For retailers work on Christmas – the biggest selling opportunity in the calendar – can begin in January or earlier and peaks trade-wise mid-summer. The big beasts like supermarkets and store chains often spend several thousands of pounds staging individual events to ensure publicity later on in gift guides, shopping pages and the like, while SMEs have traditionally done what they could on limited budgets.
But in 2017, after organising individual summertime Christmas shows and realising how important the scheduling was to brands, events expert Courtney Rogers identified a need for an alternative suited to the changing retail landscape.
From that, her Christmas in July festival was born, based on a fixed date and under-one-roof format was born.
The concept creates a space “where brands and retailers can launch their Christmas trends and products collectively to maximise that most profitable time of the year, get exposure and slash hosting costs,” explains Rogers, likening it in part to the way collections are launched in Fashion Week and how high street clusters operate.
“Initially our biggest hurdle was convincing brands and retailers that being side by side would work in their favour.
They were reluctant simply because it was different to how they had always approached Christmas,” she adds.
“Now our value driven message of ‘stronger together’ has come to the fore especially at the moment when there is more economic uncertainty.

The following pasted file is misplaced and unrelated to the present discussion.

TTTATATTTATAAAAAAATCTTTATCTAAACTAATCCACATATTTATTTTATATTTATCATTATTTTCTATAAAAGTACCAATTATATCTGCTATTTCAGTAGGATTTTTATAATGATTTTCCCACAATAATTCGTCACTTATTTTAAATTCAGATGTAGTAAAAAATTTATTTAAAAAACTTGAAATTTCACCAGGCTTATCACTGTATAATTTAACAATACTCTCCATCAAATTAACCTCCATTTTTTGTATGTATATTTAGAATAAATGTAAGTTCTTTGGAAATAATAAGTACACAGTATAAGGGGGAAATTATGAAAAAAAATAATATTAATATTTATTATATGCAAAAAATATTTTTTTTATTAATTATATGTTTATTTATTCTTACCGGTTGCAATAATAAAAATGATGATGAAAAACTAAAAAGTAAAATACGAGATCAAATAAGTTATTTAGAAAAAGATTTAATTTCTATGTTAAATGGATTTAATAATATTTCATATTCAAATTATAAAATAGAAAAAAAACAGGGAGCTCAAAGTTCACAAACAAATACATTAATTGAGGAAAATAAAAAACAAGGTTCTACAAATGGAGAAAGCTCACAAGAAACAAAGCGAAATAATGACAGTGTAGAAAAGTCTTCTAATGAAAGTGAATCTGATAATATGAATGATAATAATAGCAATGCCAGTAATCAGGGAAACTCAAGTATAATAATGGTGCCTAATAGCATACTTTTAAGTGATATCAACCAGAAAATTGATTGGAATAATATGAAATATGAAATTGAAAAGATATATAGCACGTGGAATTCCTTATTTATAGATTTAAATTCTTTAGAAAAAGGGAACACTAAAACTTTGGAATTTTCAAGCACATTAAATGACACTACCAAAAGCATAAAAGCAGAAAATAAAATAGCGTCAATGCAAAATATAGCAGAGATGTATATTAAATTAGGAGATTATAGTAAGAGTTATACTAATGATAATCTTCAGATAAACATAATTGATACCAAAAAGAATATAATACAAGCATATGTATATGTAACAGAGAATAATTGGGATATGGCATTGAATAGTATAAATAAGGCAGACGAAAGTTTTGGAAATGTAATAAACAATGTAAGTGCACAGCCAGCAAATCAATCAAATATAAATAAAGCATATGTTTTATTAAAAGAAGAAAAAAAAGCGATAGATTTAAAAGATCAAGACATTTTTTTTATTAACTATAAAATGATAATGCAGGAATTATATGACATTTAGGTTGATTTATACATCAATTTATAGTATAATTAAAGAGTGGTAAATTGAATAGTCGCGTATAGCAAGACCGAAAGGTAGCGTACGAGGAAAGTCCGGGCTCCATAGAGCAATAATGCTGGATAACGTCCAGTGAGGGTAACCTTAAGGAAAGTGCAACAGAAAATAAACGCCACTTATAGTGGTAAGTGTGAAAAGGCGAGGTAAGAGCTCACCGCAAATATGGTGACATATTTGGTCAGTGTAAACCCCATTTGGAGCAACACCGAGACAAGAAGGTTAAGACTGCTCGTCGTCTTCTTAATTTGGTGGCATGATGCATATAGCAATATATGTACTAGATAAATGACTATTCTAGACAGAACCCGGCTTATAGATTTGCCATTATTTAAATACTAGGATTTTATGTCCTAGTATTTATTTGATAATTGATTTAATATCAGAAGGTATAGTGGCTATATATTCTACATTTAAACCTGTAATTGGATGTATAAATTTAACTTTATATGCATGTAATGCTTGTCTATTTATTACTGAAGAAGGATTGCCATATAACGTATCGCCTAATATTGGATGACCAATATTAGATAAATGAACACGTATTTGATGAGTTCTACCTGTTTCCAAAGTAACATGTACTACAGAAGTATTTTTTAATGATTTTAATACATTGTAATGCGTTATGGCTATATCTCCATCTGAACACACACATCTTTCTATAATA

“Collaboration maximises return on investment.”
The event, which has so far opened up a new channel for 130 brands and 50 agencies, now spans two days for media and influencers, reflecting the digital shift in retail.
Rogers has also introduced a gift guide portal platform enabling businesses to connect all year. With sustainability now a top consideration, she has also phased out non-reusable plastic.
Last summer the festival featured a range of companies offering fine foods and drinks, goods and experiences.
The strongest themes included traditional British, with pottery queen Emma Bridgewater and Mayfair wine merchant Berry Bros & Rudd, and the boldly innovative, with sex toy maker Lovehoney and DIY computer kit maker Kano.
Another exhibitor, conservation charity the National Trust, says: “We’ve seen not only our coverage increase but a recognition and understanding of the our retail range.”
Having witnessed growth of 55 per cent, Rogers is forecasting a healthy £550,000 turnover for the business next year.
Debenhams is set to be the largest signing to date when the festival moves to its new home, the Business Design Centre in Islington, north London in 2019.
Bookings have already reached 42 per cent – but that does not mean smaller players will get edged out in favour of the luxury heavyweights.
“We have a dedicated area for emerging brands, it’s one of the favourite parts of the show,” says Rogers who is now looking to expand her team of six as she explores how to export her format overseas.
Published at Wed, 26 Dec 2018 17:02:00 +0000